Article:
The restaurant industry lost such talents this year as Sam Beall, Michel Richard and Phil Keiser, but their influence lives on. Here’s a quick look at a few of the stars who died and the lasting mark they leave on the business.
Jerry Amato, Mother’s
One of the more colorful restaurants in the anything-goes adventureland of New Orleans is Mother’s, a place steeped in local culture and history. But it’s no museum piece, thanks to the lasting stamp of Jerry Amato, who died this year at age 65. He’d acquired the place with his brother, John, in 1986 from the descendants of Mother herself, Mary Landry. The restaurant was 48 years old then and known as a place where longshoremen, reporters and other local characters could get a true po’boy. Jerry and his brother added a host of other signature New Orleans dishes to the menu as lures for tourists, and doubled the size of the place. But they kept Mother’s cafeteria format, such menu oddities as a debris sandwich, and a bald assertion of having the best baked ham in the world. The blend of old and new New Orleans kept Mother’s a popular option for locals and visitors alike.
Amato died after a long bout with cancer.
Stuart Anderson, Stuart Anderson’s Black Angus
Eccentricity seemed a necessary ingredient for success in the early days of chain restaurants, and Stuart Anderson easily met the requirement. His Black Angus concept promised a full steak meal in the second half of the '60s for $2.99. You just couldn’t get dessert there, because that might’ve slowed table turns. The chain—a predecessor of such western-themed brands as Texas Roadhouse, Logan’s and Bonanza—grew to 120 full-service restaurants before shifting consumer tastes trimmed the herd to about 45 stores. Anderson bowed out of the business 30 years ago, but tried a comeback in 2010 when he bought a lone unit, reportedly to preserve the store’s jobs. It closed two years later.
Anderson died this year at age 93.
Sam Beall, Blackberry Farm
The crowds who delight in every “Bam!” from Emeril Lagasse may never have heard of Beall, a fine-dining chef turned innkeeper. But he was a favorite of fellow chefs because of his personal warmth and passion for farm-to-fork dining before the term became a cliche.
Some might have also envied the life he fostered for himself, turning his family’s getaway in Tennessee’s Great Smoky Mountains into what Travel + Leisure anointed the best inn in North America. The setting was also Beall’s home, providing a way for him to be with his young family while living as restaurateur, chef and innkeeper in the bygone European fashion. The former French Laundry chef was killed this year in a skiing accident in Colorado at age 39.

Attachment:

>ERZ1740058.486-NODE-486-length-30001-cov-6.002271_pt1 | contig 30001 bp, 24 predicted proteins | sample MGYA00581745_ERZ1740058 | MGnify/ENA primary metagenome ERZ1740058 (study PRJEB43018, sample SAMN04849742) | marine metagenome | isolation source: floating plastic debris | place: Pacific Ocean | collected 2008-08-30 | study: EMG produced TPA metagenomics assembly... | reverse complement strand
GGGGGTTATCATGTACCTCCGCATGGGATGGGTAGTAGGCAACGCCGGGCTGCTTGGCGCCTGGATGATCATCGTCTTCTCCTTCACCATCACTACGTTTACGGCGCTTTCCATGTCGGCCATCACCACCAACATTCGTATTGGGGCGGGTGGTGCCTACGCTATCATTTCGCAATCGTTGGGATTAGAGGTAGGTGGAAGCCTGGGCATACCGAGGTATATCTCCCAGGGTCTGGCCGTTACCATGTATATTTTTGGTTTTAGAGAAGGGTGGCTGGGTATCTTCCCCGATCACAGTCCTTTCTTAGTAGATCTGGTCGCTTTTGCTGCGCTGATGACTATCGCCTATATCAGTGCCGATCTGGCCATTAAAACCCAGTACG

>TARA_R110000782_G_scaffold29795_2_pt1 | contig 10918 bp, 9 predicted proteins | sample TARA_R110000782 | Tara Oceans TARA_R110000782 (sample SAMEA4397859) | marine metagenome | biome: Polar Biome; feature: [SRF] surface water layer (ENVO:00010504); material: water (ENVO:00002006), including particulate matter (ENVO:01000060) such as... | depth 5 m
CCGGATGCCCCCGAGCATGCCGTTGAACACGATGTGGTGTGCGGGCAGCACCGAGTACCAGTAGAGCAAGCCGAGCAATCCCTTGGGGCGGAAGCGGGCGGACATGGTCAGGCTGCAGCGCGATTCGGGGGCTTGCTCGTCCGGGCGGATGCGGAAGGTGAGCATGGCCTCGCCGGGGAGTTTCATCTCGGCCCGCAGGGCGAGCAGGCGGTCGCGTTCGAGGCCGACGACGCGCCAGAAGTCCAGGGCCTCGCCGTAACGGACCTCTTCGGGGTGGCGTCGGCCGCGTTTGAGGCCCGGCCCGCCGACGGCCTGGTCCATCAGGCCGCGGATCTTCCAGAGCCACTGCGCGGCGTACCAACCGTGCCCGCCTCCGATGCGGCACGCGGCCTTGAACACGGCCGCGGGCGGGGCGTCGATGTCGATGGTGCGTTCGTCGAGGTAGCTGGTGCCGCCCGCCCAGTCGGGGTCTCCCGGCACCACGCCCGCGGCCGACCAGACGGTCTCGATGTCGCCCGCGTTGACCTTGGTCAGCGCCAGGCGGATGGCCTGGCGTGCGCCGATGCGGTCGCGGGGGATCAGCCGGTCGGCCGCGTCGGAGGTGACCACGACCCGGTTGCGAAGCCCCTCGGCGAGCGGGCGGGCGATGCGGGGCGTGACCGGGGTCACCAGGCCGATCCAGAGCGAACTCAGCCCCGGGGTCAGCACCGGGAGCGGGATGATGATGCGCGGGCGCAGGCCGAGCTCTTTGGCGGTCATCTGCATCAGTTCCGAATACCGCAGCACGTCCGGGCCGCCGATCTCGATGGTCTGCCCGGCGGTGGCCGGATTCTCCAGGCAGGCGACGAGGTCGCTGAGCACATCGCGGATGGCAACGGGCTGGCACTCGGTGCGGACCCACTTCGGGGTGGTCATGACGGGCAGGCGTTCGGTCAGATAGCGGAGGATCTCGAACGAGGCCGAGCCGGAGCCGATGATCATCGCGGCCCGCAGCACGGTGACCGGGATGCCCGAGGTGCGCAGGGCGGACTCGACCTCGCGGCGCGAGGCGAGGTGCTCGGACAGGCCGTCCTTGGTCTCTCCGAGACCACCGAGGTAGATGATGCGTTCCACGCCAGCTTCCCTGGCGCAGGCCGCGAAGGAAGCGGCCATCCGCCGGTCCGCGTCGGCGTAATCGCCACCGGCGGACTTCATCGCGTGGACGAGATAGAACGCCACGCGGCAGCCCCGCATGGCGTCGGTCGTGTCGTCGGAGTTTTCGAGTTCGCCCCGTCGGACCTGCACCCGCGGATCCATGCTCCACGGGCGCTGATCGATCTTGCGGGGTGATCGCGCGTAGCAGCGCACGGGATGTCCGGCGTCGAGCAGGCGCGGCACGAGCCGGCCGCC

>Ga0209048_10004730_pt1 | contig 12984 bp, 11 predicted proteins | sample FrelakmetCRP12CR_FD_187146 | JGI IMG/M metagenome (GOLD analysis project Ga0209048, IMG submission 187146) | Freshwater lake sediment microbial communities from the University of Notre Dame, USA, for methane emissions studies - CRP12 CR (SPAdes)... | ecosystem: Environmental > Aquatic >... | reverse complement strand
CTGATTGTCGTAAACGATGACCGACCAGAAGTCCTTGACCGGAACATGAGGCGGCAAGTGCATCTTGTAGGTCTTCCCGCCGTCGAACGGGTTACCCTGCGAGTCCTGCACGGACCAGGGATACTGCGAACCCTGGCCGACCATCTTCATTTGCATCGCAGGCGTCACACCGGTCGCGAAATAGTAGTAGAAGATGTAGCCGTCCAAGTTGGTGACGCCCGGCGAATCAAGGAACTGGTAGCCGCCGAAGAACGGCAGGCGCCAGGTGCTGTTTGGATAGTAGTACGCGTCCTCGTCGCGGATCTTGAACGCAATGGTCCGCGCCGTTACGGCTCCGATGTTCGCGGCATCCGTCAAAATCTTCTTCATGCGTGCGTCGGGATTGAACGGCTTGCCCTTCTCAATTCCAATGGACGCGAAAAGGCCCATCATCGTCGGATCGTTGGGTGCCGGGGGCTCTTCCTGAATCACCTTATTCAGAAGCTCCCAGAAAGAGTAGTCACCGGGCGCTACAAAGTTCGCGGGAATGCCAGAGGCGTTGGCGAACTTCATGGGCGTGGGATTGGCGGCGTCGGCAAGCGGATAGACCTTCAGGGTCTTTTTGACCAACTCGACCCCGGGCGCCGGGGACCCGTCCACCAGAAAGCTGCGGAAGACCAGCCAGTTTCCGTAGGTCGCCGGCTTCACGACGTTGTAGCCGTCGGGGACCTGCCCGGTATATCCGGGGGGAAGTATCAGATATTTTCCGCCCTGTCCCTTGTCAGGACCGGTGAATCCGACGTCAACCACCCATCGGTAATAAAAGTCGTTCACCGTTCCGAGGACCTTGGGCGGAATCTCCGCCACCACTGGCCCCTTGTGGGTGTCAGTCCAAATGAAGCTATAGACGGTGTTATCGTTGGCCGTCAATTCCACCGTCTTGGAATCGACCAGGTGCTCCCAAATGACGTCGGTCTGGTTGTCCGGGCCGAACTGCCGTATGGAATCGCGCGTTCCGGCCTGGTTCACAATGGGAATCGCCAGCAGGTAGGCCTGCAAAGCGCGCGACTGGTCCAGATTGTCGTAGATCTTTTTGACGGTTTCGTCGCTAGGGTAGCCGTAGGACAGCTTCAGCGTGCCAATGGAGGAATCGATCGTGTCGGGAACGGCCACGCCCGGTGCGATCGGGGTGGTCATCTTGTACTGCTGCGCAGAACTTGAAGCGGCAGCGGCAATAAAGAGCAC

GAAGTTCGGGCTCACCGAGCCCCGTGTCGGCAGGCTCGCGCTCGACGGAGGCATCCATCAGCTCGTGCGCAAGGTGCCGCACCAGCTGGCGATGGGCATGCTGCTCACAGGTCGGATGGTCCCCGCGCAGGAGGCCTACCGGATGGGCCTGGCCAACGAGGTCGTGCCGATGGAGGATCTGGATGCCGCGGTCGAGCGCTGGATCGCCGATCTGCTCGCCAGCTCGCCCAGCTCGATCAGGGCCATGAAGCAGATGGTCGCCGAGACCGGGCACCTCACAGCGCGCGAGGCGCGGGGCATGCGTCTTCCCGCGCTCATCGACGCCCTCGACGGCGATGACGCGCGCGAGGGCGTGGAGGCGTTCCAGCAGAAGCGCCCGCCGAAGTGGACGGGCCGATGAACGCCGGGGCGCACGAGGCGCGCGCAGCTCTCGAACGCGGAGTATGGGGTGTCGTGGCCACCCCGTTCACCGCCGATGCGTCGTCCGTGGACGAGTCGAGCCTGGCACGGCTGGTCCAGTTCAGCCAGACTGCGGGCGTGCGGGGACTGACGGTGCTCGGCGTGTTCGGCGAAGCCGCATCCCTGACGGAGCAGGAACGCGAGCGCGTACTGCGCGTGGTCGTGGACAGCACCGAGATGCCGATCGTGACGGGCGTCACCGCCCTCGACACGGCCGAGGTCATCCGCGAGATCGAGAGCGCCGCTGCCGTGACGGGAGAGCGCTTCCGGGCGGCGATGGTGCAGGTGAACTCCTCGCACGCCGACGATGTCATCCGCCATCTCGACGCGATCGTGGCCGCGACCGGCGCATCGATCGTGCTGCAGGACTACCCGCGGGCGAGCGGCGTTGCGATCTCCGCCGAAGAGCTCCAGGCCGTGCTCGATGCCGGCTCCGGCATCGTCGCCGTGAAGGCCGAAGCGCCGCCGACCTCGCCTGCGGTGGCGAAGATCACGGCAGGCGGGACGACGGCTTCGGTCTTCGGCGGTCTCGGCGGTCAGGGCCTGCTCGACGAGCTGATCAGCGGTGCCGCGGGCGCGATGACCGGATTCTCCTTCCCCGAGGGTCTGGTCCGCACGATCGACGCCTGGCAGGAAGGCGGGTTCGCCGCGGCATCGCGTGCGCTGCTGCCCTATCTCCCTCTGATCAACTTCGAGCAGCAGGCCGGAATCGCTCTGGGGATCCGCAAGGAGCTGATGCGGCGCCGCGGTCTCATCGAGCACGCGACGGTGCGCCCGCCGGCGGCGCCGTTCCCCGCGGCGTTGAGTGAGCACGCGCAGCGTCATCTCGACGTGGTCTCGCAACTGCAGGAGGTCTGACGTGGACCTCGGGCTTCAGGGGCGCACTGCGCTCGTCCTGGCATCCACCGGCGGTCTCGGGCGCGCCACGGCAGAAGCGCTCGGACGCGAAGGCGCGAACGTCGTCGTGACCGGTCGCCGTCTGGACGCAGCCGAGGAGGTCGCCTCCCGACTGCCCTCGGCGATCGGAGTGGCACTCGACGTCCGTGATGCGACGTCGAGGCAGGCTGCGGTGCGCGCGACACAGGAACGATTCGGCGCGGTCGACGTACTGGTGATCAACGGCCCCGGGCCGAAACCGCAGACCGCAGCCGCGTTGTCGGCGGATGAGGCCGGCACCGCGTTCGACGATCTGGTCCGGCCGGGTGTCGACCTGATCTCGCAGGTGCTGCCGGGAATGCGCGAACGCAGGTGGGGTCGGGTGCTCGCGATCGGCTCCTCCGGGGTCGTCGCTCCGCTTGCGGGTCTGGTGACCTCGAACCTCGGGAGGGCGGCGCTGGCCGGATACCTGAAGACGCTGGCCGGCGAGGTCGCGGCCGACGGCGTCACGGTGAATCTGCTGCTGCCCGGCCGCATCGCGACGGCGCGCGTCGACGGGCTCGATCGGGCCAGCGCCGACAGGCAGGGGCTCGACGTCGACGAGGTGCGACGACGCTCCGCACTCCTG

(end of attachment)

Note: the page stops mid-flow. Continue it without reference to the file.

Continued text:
His father, Ruby Tuesday founder Sandy Beall, noted that Sam was given only half a life, but still got more out of it than most people by living it at double time.
Jim Delligatti, McDonald’s
As one of McDonald’s first franchisees, Jim Delligatti hit on two ideas that would make the chain and its operators untold billions of dollars. He’s best known as the man who came up with the notion of the Big Mac—essentially two McDonald’s burgers stacked together. Initially, the two beef patties were sandwiched together with no bread between them. But the hand-held meal was hard to eat. A third piece of bun was added to separate the burgers, and the Mac was born.
But Delligatti also played a role in developing McDonald’s original breakfast menu. He started selling pancakes and sausages to steel workers coming off the overnight shift.
Delligatti died in November at age 98, without collecting a penny in royalties for his innovations.
Eric DiStefano, Geronimo
Any list of the most successful restaurants in Santa Fe, N.M., would almost certainly include Geronimo, a fine-dining restaurant tucked inside a 260-year-old onetime adobe home. The talent behind the restaurant was chef and co-owner DiStefano, who cooked there for 18 years. Using ingredients that could range from elk to Scottish salmon, the Pennsylvania transplant made the restaurant a local institution and a multiple James Beard award nominee. He was celebrated by peers as a mentor to young chefs, many of whom went on to open their own places.
DiStefano died in February at age 52 from a blood clot formed as he was losing weight in preparation for a knee replacement.
Phil Keiser, Culver’s